Four years ago I wrote an essay about this. The dilemma facing women (and other progressives) isn’t an illusion. We really are seriously at the mercy of two evils. And recognizing that the Democrats are bad doesn’t magically make the Republicans better. They’re still worse.

    That’s why the brief window of leverage we got with the Hillary campaign was so precious. We don’t have that now. We’re back to the status quo: no leverage.

  6. anna says:

    “Four years ago I wrote an essay about this.”

    Could you link to it, or post it if it’s not online? I’d like to read it.

  7. Violet Socks says:

    Anna: Archimedes’ Lever.

  8. Ugsome says:

    Violet. Ah. In that case I wonder why the NAACP consented to have him speak to them? I doubt they appreciate being used as a GOP prop. Did they see a political payoff in it, such as ‘Everyone left of Attila the Hun will see what an ass he is?’

    And I still wish someone would bother to campaign for women’s votes as if we were real political actors, not beat them out of us with stupid fear tactics.

  9. Violet Socks says:

    Ugsome, I could be wrong but I think presidential candidates are always invited to speak at the NAACP convention. The crowd there was clearly ready to listen to whatever case Romney wanted to make, but he didn’t make a case. He just trolled for boos so he could score points with white racists.

    This article is way over the top with the race-baiter theme, but I agree with the basic analysis of how Romney’s speech was constructed, and the difference between genuinely engaging your audience and just scoring points for your watching friends. Romney’s speech to the NAACP wasn’t respectful and it wasn’t calibrated to actually meet the concerns of the audience. It would be like Romney addressing the NOW convention and airily mentioning in passing that he would improve our lives by getting rid of things like the murder of preborn babies.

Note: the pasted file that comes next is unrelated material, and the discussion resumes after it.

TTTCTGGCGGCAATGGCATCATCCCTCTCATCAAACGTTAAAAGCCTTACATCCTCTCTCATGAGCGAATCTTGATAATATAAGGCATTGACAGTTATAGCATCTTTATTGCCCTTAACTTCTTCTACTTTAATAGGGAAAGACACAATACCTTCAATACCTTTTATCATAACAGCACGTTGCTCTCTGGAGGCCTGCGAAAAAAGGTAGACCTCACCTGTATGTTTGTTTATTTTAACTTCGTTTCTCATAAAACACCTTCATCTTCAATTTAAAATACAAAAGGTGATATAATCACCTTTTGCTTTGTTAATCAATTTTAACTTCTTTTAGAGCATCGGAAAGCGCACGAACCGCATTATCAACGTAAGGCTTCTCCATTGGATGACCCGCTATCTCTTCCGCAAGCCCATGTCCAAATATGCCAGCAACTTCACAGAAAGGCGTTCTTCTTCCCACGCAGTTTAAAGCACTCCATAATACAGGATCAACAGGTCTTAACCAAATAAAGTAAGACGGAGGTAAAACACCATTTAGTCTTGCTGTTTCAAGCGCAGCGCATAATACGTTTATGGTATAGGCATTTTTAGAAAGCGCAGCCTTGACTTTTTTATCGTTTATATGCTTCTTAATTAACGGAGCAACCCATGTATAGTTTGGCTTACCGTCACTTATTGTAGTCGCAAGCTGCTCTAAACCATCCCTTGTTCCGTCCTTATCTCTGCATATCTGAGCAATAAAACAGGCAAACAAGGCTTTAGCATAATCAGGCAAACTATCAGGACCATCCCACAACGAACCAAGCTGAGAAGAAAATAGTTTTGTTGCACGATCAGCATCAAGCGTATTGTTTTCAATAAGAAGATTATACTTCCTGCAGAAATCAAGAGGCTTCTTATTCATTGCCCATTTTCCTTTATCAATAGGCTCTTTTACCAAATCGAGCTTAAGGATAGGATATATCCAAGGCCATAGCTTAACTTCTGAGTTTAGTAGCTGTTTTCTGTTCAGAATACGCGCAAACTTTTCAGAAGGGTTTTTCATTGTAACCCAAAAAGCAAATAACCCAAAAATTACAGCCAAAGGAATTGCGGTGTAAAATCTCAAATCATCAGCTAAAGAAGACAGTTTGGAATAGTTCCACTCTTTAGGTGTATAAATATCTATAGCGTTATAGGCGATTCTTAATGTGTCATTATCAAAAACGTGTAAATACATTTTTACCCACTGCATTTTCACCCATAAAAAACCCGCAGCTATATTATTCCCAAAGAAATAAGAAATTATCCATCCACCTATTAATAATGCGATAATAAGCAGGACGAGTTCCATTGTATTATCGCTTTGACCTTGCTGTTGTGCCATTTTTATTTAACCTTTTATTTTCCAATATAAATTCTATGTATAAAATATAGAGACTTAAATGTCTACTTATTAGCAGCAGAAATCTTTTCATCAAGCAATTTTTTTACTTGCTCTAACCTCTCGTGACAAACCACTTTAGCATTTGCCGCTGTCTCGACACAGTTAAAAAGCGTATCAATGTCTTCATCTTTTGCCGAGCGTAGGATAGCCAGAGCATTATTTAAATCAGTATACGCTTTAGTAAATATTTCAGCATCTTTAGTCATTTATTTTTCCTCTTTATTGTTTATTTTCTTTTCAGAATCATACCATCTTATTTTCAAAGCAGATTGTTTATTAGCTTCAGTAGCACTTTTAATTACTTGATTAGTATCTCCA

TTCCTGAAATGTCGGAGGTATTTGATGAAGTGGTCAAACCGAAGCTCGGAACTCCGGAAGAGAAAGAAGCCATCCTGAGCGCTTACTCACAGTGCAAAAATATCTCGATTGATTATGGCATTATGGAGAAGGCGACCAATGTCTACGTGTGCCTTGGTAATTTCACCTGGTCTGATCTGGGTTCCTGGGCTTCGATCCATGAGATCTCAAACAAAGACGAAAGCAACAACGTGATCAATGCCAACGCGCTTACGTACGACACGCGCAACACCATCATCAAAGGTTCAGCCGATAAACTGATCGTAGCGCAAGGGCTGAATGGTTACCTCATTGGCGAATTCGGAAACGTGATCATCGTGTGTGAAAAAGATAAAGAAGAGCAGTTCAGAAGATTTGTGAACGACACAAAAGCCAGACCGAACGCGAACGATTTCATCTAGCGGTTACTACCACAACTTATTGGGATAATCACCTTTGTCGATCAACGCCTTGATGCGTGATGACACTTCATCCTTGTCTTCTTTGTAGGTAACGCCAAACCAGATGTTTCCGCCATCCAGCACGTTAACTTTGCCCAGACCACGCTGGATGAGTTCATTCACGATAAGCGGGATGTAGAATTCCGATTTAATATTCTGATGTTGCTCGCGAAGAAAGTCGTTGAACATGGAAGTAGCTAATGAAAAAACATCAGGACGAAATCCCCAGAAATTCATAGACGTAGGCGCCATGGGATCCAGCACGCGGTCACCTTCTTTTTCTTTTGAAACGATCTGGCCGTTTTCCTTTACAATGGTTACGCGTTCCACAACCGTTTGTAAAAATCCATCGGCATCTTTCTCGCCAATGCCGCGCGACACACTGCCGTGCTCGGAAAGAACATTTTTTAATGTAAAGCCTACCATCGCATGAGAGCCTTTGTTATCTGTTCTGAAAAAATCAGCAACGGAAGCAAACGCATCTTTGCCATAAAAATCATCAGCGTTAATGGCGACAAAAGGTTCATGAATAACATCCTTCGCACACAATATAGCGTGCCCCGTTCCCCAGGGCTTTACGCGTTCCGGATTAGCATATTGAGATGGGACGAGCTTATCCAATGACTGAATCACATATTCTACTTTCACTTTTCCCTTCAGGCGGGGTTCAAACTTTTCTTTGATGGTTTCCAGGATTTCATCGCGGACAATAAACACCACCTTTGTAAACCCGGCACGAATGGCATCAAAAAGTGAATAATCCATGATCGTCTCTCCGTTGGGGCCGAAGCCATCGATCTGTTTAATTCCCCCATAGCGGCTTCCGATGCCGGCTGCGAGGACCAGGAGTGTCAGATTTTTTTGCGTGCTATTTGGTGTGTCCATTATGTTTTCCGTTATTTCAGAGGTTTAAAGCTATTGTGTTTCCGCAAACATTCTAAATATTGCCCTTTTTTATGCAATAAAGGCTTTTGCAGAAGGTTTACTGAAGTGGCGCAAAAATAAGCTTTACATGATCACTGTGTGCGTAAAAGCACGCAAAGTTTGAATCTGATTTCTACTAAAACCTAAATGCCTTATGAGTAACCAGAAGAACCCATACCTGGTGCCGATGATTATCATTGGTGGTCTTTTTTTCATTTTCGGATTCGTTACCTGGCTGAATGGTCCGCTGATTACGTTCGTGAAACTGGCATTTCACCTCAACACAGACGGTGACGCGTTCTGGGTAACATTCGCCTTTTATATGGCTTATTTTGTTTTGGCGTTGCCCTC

And speaking of which, it would be amazing if presidential candidates bothered to address the NOW convention.

  10. tinfoil hattie says:

    I don’t know. I don’t think there’s much of a difference between Obama and Romney. Obama just pretends there is, and his sycophants fall for it – and fall in line.

    If Obama has not only NOT advocated for women but has also sat idly by while things get worse and worse for us, then he’s not a reasonable choice at all. I’m voting green. Any feminist who reads the Green Party platform might be impressed.

  11. quixote says:

    Chalk up another dissenter. The Democrats aren’t fighting what the Repubs do. They’re using it. That makes them part of the same gang running the same protection racket. “Hey, sweetie, better gimme your vote, and then the other guy won’t break your thumbs. This time.”

    To hell with them. Both of them.

  12. Sweet Sue says:

    But “marginal” does not equal “nonexistent.” And for women and minorities, the margins are often where we get killed
    That’s all true; that argument worked on me in 2008 and I voted for Obama in the general, hoping that he would rise to the occasion and the office.
    Well, we all saw how that worked out.
    This year, I’m voting my conscience and damn the torpedos. Is that a stand born out of privilege? I suppose so, but Obama’s embrace and furtherance of the Bush policies, the drones and the “kill list” make it impossible to support him again.
    This time, the “lesser of two evils” is just too evil.

  13. scott says:

    I love the pic. Anger, contempt and even a small element of shock (“did he really say that?”) mixed in. Priceless.